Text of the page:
Diabetes type 1

Friends and relationships

Friends and close relationships are vitally important to most young people - diabetic or not. Those we talked to said they wanted to be thought of as just the same as other people, but they also realised that they might well need their friends to look out for them - particularly if they had a hypo. Overwhelmingly young people told us that they didn't want diabetes to be a barrier between them and their friends, and most said their friends were supportive.

Several young people said that coping with changes in their levels and trying to be extra careful about injections and food could make them seem over-cautious to their friends. Being seen as different by other children had been a problem for one girl who said she had been bullied at secondary school.
People who were diagnosed with diabetes when they were children said that they relied on their parents to make decisions for them about whether they could go out with friends. Once they were confident enough to inject themselves, their social lives and friendships often improved because they were more independent.
Friendship could be tested when young people left home and moved into a house with friends who saw them having injections and became more aware of their diabetes. Some said their friends were laid back and completely accepted everything about their diabetes - including insulin in the fridge and injections at the dinner table - but others had found it had upset some friends to see them inject in public. Several people said they used to lock themselves in the school/university toilets to inject.
No one said that they had found it difficult to make friends or have relationships because they were diabetic, and everyone we talked to who had had a serious relationship said they had been completely honest about their diabetes and that their boy/girl friend accepted the fact and understood. Some felt that if a new girl/boy friend couldn't accept them as they were, s/he wasn't worth going out with anywayA 17 year old said that being diabetic hadn't affected his chances of getting girlfriends and had made almost no difference to his sex life.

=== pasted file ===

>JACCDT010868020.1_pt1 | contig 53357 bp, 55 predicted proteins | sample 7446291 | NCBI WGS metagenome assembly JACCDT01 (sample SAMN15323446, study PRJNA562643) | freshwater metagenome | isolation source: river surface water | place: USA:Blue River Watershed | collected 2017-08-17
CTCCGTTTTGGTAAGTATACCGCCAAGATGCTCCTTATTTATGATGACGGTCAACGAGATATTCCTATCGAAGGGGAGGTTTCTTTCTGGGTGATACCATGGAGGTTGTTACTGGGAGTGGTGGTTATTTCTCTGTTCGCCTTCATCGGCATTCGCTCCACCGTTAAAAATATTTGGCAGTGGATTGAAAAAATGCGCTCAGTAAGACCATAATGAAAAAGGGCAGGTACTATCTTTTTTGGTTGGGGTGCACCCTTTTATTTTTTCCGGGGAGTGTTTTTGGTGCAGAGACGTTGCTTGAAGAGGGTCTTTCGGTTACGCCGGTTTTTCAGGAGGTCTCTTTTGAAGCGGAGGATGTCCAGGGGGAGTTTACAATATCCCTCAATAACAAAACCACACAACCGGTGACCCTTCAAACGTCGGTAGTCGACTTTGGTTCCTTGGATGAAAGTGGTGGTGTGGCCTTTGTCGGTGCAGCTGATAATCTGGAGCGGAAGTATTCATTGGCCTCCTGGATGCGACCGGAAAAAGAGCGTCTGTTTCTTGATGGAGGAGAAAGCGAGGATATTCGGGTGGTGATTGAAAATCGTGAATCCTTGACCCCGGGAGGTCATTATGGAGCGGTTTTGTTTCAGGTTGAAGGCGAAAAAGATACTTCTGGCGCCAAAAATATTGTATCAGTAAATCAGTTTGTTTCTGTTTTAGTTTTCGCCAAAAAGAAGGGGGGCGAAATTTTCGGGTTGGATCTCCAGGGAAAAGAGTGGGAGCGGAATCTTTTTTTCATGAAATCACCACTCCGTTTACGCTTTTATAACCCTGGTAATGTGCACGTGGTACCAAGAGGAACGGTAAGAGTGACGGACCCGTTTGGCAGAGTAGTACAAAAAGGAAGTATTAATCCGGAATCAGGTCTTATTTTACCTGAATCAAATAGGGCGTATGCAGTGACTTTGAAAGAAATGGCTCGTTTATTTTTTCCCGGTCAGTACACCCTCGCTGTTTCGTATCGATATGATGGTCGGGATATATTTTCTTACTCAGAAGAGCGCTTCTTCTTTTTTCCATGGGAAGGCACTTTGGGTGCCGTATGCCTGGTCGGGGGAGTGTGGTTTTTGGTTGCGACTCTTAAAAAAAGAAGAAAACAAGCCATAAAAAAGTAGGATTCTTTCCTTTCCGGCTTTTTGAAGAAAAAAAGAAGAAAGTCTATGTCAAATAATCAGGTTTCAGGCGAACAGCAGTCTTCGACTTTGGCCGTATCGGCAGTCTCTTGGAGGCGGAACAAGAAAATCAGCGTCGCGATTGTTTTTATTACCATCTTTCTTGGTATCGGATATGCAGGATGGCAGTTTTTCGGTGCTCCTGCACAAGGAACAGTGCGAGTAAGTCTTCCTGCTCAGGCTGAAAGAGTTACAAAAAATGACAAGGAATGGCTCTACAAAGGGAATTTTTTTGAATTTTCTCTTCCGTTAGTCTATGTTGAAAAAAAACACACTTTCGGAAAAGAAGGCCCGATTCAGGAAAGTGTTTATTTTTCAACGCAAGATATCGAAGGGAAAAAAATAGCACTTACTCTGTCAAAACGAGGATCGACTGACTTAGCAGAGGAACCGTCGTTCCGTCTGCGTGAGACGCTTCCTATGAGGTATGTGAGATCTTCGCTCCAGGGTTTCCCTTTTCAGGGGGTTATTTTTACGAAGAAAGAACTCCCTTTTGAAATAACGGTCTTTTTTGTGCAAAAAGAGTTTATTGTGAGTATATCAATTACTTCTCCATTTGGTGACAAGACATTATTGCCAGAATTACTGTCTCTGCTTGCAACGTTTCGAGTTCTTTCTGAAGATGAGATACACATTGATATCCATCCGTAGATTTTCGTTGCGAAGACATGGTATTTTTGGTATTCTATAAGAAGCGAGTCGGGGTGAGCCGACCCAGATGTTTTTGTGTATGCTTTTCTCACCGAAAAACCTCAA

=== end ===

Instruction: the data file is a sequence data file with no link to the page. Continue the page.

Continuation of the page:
Some young people have made it their ‘mission’ to tell others about the differences between type1 and type 2 diabetes in an effort to educate and to get rid of misconceptions about type 1 diabetes.
Choosing not to tell people about diabetes was seen by some people as a good way of avoiding making it into a big deal. Some young people felt that their friends knew very little about diabetes and tended to associate it with eating too many sweets in childhood. Some young people said they usually avoided talking about diabetes when they met someone new - partly because it was boring for other people, partly because it was so complicated to explain. Others made a point of telling their friends everything there was to know about their diabetes and liked helping educate them.

Last reviewed December 2017.
Last updated April 2010.


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